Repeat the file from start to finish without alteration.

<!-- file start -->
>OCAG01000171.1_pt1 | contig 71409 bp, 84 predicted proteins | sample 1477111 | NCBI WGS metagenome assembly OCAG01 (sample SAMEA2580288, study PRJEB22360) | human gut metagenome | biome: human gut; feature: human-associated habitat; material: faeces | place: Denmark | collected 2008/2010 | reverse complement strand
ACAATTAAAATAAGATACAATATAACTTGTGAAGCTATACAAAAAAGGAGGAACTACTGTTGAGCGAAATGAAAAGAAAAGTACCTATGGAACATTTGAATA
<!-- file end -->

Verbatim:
>OCAG01000171.1_pt1 | contig 71409 bp, 84 predicted proteins | sample 1477111 | NCBI WGS metagenome assembly OCAG01 (sample SAMEA2580288, study PRJEB22360) | human gut metagenome | biome: human gut; feature: human-associated habitat; material: faeces | place: Denmark | collected 2008/2010 | reverse complement strand
ACAATTAAAATAAGATACAATATAACTTGTGAAGCTATACAAAAAAGGAGGAACTACTGTTGAGCGAAATGAAAAGAAAAGTACCTATGGAACATTTGAATA